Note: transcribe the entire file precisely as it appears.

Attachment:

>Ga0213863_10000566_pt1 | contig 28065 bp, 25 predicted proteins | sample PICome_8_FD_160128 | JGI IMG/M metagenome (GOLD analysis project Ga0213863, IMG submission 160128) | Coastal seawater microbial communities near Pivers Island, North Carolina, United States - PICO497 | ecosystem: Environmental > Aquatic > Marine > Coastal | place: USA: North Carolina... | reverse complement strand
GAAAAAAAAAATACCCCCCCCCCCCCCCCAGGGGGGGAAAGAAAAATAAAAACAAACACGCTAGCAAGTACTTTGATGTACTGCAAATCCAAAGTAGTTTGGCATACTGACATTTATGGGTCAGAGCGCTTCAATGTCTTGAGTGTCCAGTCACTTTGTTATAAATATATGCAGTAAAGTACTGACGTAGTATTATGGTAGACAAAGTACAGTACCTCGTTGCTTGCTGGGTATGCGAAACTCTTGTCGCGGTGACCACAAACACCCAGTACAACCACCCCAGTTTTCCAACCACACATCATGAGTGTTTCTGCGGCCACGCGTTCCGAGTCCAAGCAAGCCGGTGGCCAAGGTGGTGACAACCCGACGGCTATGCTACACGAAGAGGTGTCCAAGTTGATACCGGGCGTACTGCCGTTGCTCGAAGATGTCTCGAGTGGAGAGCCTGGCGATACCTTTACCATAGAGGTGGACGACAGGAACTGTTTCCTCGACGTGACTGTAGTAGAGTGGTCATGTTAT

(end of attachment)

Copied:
>Ga0213863_10000566_pt1 | contig 28065 bp, 25 predicted proteins | sample PICome_8_FD_160128 | JGI IMG/M metagenome (GOLD analysis project Ga0213863, IMG submission 160128) | Coastal seawater microbial communities near Pivers Island, North Carolina, United States - PICO497 | ecosystem: Environmental > Aquatic > Marine > Coastal | place: USA: North Carolina... | reverse complement strand
GAAAAAAAAAATACCCCCCCCCCCCCCCCAGGGGGGGAAAGAAAAATAAAAACAAACACGCTAGCAAGTACTTTGATGTACTGCAAATCCAAAGTAGTTTGGCATACTGACATTTATGGGTCAGAGCGCTTCAATGTCTTGAGTGTCCAGTCACTTTGTTATAAATATATGCAGTAAAGTACTGACGTAGTATTATGGTAGACAAAGTACAGTACCTCGTTGCTTGCTGGGTATGCGAAACTCTTGTCGCGGTGACCACAAACACCCAGTACAACCACCCCAGTTTTCCAACCACACATCATGAGTGTTTCTGCGGCCACGCGTTCCGAGTCCAAGCAAGCCGGTGGCCAAGGTGGTGACAACCCGACGGCTATGCTACACGAAGAGGTGTCCAAGTTGATACCGGGCGTACTGCCGTTGCTCGAAGATGTCTCGAGTGGAGAGCCTGGCGATACCTTTACCATAGAGGTGGACGACAGGAACTGTTTCCTCGACGTGACTGTAGTAGAGTGGTCATGTTAT